Albert Einstein College of Medicine
November 22, 2011
Forward and inverse methods applied to imaging the topography and reflectivity of the ventral surface of fixed and live cells using confocal interference microscopy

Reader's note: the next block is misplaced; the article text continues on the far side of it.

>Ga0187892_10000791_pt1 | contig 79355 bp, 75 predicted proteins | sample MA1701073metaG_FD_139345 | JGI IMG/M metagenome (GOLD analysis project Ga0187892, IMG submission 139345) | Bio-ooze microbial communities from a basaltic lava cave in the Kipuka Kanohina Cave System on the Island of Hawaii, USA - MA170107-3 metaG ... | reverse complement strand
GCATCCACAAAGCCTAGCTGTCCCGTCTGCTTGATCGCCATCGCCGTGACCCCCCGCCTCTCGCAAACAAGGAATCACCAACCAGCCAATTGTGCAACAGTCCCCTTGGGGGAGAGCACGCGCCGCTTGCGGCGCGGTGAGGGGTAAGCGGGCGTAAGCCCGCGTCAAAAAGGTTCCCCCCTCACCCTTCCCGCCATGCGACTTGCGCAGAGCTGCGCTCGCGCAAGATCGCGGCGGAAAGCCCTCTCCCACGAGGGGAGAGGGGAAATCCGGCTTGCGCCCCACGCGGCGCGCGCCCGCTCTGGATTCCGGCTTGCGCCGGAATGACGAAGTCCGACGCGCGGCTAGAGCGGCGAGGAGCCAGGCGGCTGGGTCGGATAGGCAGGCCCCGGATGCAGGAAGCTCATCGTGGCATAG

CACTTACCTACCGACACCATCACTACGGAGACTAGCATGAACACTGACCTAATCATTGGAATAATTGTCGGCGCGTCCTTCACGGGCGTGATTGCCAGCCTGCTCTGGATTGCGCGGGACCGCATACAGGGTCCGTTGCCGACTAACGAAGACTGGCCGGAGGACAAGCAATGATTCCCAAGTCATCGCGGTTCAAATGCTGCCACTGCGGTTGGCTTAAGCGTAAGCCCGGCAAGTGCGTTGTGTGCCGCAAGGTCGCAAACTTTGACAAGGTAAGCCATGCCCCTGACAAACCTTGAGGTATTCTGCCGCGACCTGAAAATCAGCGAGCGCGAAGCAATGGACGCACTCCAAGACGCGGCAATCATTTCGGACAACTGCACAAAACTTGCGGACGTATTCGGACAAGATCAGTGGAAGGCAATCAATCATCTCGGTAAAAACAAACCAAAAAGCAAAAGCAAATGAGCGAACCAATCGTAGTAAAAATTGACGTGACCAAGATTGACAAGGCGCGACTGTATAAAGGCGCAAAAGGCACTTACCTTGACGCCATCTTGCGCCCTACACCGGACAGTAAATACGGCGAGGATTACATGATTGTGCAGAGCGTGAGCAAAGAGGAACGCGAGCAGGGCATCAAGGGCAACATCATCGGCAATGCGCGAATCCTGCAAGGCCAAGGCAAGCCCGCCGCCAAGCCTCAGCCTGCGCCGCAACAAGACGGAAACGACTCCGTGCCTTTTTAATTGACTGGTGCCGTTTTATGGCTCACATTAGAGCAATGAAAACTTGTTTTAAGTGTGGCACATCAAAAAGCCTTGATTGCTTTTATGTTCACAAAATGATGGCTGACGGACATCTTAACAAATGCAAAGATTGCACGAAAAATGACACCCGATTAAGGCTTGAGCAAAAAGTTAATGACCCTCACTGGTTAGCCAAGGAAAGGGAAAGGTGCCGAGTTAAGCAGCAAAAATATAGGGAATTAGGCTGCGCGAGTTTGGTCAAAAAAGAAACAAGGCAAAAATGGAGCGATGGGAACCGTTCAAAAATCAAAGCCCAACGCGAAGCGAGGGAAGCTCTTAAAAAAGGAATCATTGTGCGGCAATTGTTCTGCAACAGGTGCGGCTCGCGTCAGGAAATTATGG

In spite of the advantages associated with the molecular specificity of fluorescence imaging, there is still a need to augment these approaches with label-free imaging. Therefore, we have implemented a form of confocal interference microscopy based upon phase-shifted, laser-feedback interferometry so that we can determine the topography and reflectivity of the ventral surface of fixed and live cells grown on glass coverslips. In order to separate the contribution of the elastically scattered light by sub-cellular structures from the reflection at the coverslip-buffer interface, we address the forward problem such that, given a priori information we can predict the experimentally observed topography and reflectivity. We also developed a solution to the relevant inverse problem because the majority of applications lack a priori information regarding reflectivity and shape. This approach offers an opportunity to probe protein aggregation, index of refraction variations and structure. We have applied this approach to imaging the topography and reflectivity of: (1) calibration spheres nanometers above a glass surface; (2) integrin adhesions at the ventral surface and (3) invadopodia in both fixed and live cells.